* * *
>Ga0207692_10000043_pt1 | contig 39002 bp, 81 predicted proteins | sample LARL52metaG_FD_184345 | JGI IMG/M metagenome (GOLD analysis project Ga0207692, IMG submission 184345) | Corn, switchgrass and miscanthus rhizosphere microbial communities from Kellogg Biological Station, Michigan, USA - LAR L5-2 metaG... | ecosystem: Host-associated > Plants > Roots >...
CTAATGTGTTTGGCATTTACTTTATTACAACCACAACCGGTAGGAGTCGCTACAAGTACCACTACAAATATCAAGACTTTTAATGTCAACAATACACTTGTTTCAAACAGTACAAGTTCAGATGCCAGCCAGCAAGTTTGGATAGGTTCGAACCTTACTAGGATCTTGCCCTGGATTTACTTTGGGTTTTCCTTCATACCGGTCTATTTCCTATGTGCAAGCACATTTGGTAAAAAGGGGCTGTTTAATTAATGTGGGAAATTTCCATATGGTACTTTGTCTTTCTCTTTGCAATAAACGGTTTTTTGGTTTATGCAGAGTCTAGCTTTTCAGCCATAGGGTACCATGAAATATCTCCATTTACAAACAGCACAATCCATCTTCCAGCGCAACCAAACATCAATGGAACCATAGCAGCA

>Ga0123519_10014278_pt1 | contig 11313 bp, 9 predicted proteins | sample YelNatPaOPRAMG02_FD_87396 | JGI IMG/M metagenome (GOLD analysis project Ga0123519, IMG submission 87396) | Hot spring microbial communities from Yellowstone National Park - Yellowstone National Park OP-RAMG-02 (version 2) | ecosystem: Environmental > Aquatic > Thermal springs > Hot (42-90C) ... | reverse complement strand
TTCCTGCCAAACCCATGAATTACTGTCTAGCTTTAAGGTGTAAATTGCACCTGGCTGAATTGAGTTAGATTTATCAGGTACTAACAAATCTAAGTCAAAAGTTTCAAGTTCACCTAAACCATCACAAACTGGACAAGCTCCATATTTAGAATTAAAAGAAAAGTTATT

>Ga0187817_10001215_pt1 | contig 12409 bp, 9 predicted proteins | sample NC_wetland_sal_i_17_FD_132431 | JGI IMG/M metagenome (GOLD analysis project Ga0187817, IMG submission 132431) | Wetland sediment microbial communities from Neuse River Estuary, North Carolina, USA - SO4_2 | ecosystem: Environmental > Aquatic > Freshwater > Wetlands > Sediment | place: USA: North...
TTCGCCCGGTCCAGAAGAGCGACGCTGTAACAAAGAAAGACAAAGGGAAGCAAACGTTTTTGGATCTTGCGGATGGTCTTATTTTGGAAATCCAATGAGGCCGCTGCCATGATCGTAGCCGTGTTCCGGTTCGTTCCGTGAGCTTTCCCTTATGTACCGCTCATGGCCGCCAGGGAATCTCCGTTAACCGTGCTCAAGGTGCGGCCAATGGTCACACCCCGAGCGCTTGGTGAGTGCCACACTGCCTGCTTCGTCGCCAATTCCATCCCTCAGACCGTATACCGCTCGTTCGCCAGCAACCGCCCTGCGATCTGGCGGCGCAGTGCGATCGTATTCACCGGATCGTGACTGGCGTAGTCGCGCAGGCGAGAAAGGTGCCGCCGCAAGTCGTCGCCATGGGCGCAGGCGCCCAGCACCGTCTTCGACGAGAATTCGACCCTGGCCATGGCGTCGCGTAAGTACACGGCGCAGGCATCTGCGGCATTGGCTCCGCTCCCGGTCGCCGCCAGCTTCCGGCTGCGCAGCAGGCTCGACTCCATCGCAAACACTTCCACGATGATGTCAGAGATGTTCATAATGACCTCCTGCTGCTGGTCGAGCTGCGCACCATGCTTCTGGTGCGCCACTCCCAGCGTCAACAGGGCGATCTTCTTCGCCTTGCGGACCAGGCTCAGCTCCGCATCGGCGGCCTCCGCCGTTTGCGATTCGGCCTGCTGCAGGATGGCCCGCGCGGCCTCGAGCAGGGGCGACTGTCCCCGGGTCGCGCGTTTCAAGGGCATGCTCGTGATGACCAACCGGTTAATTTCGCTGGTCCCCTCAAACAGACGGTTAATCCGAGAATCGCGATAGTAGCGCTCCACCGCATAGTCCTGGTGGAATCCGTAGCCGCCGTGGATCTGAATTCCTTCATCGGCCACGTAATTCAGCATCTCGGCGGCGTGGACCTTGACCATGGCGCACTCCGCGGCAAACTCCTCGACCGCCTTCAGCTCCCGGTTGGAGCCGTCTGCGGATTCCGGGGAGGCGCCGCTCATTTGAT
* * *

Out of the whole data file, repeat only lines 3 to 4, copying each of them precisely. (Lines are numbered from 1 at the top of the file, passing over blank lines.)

>Ga0123519_10014278_pt1 | contig 11313 bp, 9 predicted proteins | sample YelNatPaOPRAMG02_FD_87396 | JGI IMG/M metagenome (GOLD analysis project Ga0123519, IMG submission 87396) | Hot spring microbial communities from Yellowstone National Park - Yellowstone National Park OP-RAMG-02 (version 2) | ecosystem: Environmental > Aquatic > Thermal springs > Hot (42-90C) ... | reverse complement strand
TTCCTGCCAAACCCATGAATTACTGTCTAGCTTTAAGGTGTAAATTGCACCTGGCTGAATTGAGTTAGATTTATCAGGTACTAACAAATCTAAGTCAAAAGTTTCAAGTTCACCTAAACCATCACAAACTGGACAAGCTCCATATTTAGAATTAAAAGAAAAGTTATT